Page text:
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THE following pages contain what to many readers may appear prosaic and tedious details of a purely local character. To some others they will offer an interest, as affording a glance into the inner relations which subsist between the humbler members of the rural population, and the owners of the land which they till. In the picture I have endeavoured to present of the hamlet in question, a general sketch of the past and present condition of the peasantry will be found, together with a view of the general bearings of the relation between rich and poor, and the effects of one or other course of conduct on the part of the former class; I trust with no invidious or prejudiced statements, or partial colouring. Entertaining a deep interest in the welfare of the working people, I have studied their modes of feeling with attention; and feel persuaded that the best forms of beneficence consist in encouraging domestic virtues and wholesome instincts among them, and in fortifying their respect for those who of necessity control their collecI have thought it not an idle employment to trace the mutations of ownership, and the personal history of the place, as well as to depict the moral and social aspects of an obscure district of my county.” Let me hope that some of those who may honour my little work with a perusal, will learn from it to
tive social destiny. In connexion with these views, appreciate the utility, if not the duty, of attending to
“The short and simple annals of the poor.”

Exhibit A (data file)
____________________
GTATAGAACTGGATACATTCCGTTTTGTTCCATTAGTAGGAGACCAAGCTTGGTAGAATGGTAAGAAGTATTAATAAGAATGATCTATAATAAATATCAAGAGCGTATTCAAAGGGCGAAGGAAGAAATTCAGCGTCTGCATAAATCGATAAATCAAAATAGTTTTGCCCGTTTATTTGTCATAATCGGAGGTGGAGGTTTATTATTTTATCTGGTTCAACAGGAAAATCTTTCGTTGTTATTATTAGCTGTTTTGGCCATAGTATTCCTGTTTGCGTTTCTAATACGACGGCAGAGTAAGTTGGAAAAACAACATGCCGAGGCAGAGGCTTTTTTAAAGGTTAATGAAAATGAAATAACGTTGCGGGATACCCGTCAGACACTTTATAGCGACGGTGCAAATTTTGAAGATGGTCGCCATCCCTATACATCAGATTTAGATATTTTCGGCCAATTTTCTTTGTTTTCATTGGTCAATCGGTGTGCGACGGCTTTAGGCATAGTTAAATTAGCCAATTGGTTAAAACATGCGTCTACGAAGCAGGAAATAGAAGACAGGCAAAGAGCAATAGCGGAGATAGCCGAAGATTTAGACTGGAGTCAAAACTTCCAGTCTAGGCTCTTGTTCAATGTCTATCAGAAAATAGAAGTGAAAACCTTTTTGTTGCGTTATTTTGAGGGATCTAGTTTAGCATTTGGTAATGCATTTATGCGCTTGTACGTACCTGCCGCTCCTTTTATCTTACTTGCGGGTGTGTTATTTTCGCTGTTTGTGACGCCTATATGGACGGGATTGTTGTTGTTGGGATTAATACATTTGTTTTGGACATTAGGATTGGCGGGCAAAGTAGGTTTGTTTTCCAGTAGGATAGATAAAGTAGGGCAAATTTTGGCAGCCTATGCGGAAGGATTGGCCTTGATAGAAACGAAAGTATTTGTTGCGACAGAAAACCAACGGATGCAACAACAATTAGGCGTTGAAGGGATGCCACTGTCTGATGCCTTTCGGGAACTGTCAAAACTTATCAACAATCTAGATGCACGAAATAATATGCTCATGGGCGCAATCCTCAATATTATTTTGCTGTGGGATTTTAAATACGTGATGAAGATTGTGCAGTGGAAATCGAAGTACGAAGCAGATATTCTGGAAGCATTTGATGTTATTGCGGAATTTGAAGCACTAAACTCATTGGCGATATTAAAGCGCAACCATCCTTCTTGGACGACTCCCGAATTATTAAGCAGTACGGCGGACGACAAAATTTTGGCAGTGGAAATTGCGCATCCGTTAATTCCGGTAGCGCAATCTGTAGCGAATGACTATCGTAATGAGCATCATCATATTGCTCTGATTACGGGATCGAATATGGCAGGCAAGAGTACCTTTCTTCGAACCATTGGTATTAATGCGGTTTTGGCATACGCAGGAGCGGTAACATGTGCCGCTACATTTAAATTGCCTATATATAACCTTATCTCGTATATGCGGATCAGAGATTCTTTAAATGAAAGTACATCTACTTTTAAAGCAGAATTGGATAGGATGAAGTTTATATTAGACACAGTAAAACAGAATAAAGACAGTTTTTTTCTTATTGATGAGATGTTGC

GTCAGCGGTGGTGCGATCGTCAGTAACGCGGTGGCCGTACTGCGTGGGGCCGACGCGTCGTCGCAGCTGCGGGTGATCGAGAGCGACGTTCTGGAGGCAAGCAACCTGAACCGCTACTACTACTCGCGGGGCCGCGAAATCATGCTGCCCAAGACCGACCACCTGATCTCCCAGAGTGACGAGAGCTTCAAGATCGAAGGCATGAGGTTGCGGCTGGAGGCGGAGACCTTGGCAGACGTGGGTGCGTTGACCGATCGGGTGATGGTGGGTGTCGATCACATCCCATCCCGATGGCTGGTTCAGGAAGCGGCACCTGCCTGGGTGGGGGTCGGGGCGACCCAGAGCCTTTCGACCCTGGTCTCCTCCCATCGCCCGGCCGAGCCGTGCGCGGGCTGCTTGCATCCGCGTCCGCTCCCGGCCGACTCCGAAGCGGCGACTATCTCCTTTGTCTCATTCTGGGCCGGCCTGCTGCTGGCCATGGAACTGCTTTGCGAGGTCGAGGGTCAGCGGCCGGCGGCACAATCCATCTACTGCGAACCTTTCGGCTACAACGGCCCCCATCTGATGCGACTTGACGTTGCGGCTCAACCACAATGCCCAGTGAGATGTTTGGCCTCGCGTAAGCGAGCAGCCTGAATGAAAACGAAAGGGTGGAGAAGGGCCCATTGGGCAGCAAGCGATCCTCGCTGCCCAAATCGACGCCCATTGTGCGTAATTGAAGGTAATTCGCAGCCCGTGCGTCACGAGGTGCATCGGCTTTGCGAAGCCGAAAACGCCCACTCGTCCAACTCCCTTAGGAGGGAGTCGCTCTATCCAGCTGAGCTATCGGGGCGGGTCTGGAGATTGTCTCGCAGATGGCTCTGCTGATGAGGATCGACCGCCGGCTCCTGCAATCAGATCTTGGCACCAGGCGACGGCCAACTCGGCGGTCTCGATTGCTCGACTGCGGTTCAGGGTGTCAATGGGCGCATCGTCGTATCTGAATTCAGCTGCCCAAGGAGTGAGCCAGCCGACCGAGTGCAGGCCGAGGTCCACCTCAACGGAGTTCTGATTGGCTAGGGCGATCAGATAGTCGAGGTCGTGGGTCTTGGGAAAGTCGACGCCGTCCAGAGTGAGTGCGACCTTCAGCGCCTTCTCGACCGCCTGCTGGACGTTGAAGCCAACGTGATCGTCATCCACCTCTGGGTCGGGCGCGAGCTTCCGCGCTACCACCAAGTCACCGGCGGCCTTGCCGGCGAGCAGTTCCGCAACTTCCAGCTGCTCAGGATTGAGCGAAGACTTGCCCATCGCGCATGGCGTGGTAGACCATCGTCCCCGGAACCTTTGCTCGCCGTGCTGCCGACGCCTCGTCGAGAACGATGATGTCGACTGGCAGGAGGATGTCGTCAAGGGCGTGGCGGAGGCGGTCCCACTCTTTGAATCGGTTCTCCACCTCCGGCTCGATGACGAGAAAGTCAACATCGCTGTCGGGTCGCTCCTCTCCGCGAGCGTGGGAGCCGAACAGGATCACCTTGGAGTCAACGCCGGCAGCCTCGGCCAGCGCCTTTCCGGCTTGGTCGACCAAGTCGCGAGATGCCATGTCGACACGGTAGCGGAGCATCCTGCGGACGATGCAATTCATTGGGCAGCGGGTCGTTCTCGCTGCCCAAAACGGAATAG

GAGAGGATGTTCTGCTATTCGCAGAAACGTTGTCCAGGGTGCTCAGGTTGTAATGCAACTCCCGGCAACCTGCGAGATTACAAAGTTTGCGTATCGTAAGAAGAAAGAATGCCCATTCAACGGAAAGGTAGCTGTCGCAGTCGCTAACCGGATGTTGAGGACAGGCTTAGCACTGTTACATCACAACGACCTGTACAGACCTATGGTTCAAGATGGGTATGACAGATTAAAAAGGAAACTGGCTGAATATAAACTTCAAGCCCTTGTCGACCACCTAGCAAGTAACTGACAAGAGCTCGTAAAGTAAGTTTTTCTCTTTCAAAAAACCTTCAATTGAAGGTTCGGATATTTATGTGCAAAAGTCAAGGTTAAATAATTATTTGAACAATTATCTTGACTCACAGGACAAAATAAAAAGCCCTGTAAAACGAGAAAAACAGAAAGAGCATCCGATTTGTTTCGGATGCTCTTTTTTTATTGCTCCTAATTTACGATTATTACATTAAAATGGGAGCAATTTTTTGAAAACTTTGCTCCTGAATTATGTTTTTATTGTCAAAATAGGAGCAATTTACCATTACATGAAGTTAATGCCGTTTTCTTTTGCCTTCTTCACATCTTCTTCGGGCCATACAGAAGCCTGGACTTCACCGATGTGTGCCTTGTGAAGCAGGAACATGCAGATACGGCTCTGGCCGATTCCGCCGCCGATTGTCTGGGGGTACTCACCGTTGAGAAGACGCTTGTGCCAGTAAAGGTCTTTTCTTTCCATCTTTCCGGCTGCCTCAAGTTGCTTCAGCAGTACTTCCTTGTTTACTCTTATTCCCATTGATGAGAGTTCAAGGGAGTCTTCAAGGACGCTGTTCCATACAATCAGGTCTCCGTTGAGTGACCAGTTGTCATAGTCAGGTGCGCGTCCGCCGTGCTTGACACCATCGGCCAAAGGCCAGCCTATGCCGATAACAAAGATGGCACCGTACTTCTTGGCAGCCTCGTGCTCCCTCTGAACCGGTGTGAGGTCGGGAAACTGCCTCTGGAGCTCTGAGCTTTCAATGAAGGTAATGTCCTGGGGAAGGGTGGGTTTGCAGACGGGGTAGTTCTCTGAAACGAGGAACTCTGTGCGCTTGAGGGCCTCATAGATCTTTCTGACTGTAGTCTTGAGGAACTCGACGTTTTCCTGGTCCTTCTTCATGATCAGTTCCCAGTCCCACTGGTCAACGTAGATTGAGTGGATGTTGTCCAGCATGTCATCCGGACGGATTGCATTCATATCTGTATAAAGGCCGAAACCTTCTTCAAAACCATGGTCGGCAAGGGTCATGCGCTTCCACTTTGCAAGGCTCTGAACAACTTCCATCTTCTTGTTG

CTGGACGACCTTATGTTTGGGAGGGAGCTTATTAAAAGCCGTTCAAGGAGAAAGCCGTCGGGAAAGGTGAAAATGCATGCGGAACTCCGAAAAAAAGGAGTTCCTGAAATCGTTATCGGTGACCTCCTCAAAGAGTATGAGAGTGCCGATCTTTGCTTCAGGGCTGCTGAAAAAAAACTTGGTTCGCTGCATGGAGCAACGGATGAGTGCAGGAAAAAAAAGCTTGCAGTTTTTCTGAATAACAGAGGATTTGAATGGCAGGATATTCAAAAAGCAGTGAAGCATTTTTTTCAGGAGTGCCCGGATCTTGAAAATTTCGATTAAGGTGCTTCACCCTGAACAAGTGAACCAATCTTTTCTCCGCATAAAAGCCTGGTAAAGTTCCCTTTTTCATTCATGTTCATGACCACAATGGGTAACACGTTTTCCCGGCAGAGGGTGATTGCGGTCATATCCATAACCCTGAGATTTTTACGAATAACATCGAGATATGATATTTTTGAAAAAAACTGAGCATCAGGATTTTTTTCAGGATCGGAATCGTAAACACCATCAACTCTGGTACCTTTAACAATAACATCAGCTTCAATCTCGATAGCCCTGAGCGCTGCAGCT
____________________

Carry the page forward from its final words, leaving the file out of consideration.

H. G. Nov. 1858.
* I say advisedly “my county,” for my ancestors belonged to it two centuries since, residing at Middle Claydon and Steeple Claydon, Bucks, up to the beginning of the present century.
THE HAMLET OF EAST BURNHAM.
THE Hamlet of East Burnham is situated about half-way between Beaconsfield on the north and Slough on the south. The land and houses—the far larger portion, at least—were for centuries the property of one family, the last male member of which died at East Burnham as long ago as the year 1810. Up to a recent period few visitors ever wandered into this hamlet, unless it were now and then a sportsman. The old forest, called “Burnham Beeches,” composed chiefly of aged and hollow-trunked trees, forms a part of the Manor of “Allards” (otherwise East Burnham), in which the scattered hamlet is situated, and a wild open heath, called East Burnham Common, adjoins the same. But a small number of persons seem to have known anything of this picturesque tract, although the poet Gray speaks of it in his letters;* the road communicating between Windsor and Beaconsfield—never much travelled—passing at some distance from it; but after the year 1840, when the railroad came into use, the neighbourhood became somewhat more resorted to, and the “Burnham Beeches,” hitherto almost a sylvan solitude, gradually became the favourite resort of summer pleasureparties from the surrounding districts. Tourists and book-makers likewise began to talk of this singular and picturesque spot, so that now there probably are few persons residing within twenty miles of the
* Mr. Gray used often to ramble into this forest from Stoke Poges, and compose poetry therein. Some of the lines in his
Elegy may fairly be taken as descriptive of the scenery of this
“Burnham Beeches” who have not either visited or
heard of them. The ancient tradition of the locality